I've got a few upcoming webinars, and in this post I'll just talk about one of them. On March 4, I'm doing another Ziff Davis webinar on the evolution of VoIP. This one has been on the calendar for a bit, and early registrations have been great, so it will be well-attended for sure.

As you may know, I'm a regular contributor to IT Toolbox, which is a major Ziff Davis hub for B2B content. They cover the gamut in terms of topics and modes of content, including webinars. For more details about my VoIP webinar, along with how to register, here's the landing page. Hope you can join us!

Thursday, February 13, 2014

2014 VoIP Outlook: Analyst Roundup (including JAA)

Industry portal GetVoIP is one of many out there providing information to help people make buying decisions about VoIP. These sites often provide lots of pricing and feature comparisons, and it's nice to come across one that actually provides some independent analysis.

GetVoIP's CEO, Reuben Yonatan came up with a good way of doing this - soliciting insights from various industry analysts about what we see in store for businesses as they consider VoIP in 2014. I was included in this group, and our collective wisdom has been rounded up in their 2014 Outlook post.

I've been away a few days and just back to blogging now. Their 2014 outlook ran earlier this week, and if you haven't seen it yet, here's the post. Am sure they'd welcome your comments, so don't be shy.

Wednesday, February 5, 2014

VoIP Security and Cybersecurity in the Spotlight - are you Listening Now?

Well, that's certainly been the story for me lately, and it's as good a time as any to post about it.

Starting with this week, I was interviewed by both the Globe and Mail, and the Toronto Star about a cyber attack that hit Bell Canada a few days ago. More specifically, the attack hit one of their third party partners, and the hackers posted the usernames and passwords of over 20,000 business customers on the Web, along with credit card numbers of business customers.

This may seem like small potatoes compared to the recent breaches among the likes of Target and Neiman Marcus, but it all comes from the same swamp, and until we - you and me - get smarter about how we protect our personal information online, this activity is going to keep escalating.

Working with third parties is a fact of business life these days, and as a sidebar, it's good to know that the unnamed partner was based in Ottawa - and not some faraway country you've never heard of. With the Sochi Olympics about to kick off - in a faraway city you had never heard of before they got (I mean bought) the games, concerns about surveillance - and that's saying it nicely - have never been higher.

Not to mention closer to home, where the Canadian government is trying to assure us that the metadata they're monitoring NSA-style on our mobile devices is not spying. Makes you just want to walk away from anything related to the Internet. I'm almost there, and looking at the copper wiring still stapled around the perimeter of my apartment, y'know, I could just about do it - all I need now is a rotary phone....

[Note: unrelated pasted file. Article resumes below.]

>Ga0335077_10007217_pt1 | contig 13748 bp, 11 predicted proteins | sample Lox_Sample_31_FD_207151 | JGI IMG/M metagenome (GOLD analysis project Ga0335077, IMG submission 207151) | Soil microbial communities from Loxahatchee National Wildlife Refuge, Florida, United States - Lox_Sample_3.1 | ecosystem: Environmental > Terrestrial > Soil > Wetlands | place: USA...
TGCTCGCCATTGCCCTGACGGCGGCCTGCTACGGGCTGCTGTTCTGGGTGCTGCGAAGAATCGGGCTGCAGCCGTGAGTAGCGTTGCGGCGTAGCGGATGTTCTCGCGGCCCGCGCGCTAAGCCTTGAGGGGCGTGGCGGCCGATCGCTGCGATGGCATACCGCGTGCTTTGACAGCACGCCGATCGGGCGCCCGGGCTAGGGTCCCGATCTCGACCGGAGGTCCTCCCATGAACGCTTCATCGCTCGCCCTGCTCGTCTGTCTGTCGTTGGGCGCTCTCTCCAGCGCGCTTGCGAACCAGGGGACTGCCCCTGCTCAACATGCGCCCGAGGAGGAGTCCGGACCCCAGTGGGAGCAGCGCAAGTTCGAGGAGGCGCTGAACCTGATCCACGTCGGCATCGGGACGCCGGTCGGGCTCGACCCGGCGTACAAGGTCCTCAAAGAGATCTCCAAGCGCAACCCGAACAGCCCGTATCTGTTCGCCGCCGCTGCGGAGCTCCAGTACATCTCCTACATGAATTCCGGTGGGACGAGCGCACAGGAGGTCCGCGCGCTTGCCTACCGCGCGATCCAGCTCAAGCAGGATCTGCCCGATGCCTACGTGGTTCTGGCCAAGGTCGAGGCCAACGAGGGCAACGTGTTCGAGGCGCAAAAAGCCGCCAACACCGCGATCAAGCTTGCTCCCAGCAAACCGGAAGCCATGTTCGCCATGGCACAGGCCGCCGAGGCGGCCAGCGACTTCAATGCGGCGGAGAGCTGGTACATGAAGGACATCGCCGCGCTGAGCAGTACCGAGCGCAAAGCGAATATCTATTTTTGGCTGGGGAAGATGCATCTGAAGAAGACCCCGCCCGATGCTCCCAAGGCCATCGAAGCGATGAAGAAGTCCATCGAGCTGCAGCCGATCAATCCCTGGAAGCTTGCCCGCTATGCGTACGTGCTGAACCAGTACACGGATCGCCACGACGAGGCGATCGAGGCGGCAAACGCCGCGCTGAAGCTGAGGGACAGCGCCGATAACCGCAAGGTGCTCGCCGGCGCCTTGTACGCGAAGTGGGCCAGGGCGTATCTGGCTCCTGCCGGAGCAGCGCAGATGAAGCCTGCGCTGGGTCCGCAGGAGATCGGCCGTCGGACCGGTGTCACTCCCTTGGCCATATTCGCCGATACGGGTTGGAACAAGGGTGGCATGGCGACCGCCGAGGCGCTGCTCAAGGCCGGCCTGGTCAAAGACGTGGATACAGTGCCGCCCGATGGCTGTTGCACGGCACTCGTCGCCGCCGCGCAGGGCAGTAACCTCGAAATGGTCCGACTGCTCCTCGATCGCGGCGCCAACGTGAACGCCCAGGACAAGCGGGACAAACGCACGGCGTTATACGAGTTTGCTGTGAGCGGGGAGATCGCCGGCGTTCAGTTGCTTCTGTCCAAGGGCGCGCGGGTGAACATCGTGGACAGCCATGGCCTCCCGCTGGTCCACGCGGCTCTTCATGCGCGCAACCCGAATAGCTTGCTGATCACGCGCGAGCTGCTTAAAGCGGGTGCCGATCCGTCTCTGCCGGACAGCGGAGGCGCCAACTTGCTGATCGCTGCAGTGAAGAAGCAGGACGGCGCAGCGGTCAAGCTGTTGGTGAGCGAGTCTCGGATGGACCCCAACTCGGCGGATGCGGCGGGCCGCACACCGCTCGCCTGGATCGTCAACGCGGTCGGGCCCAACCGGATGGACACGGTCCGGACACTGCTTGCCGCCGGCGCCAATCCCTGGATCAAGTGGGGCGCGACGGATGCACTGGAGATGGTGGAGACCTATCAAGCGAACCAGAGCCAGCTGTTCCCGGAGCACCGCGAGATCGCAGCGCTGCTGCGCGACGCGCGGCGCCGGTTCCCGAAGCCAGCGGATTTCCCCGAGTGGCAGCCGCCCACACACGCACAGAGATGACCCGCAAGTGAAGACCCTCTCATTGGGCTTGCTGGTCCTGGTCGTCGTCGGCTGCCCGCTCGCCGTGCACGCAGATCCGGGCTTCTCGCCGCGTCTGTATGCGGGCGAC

Anyhow, back to the news - for the record, I was quoted here in the Globe on Monday, and here in the Star yesterday.

Now, let's take things down a notch from cybersecurity to VoIP security. If you don't associate VoIP with security, then you need to think again. Not only is VoIP highly vulnerable to threats for telephony-based security like toll fraud, but it's often the weak link in the overall IT security perimeter. This makes it an attractive point of entry for hackers going after much bigger game, and that's when this becomes a cybersecurity threat.

You may save a ton of money on telephony with VoIP, but if you're not careful, you'll be exposing all your corporate data to a community with very sophisticated tools - along with some that are free or OTS - and they know how to use them. As Bell Canada found out, once the breach has been detected, the damage has already been done. Like anything else, when a competitive advantage can be established, you win more than you lose, and in this arena, the hackers have the edge.

On that note, I'll continue the theme of being newsworthy with a profile that ran yesterday in IT World Canada. I recently authored a White Paper on VoIP security for an Ottawa-based company called VoIPshield, and the publication ran a nice backgrounder on them, along with some context for why VoIP security is an issue. The article also interviewed their CEO, Rob Gowans, and he added some color to Howard Solomon's analysis.

Regarding my White Paper, it's getting a lot of readership, and you can learn more it about from my earlier post when it was published in December. If you want a condensed read about what your really need to know, I can steer you to a couple of articles; this writeup from FierceITSecurity, and my own article about the topic which ran about two weeks ago in No Jitter.

I'm not a technical expert in this area, but I see enough in my research to know these threats are real and they're with us now. With all the above items bubbling up around the same time, I thought it was high time to pull them together and help get the word out.

Are you listening now?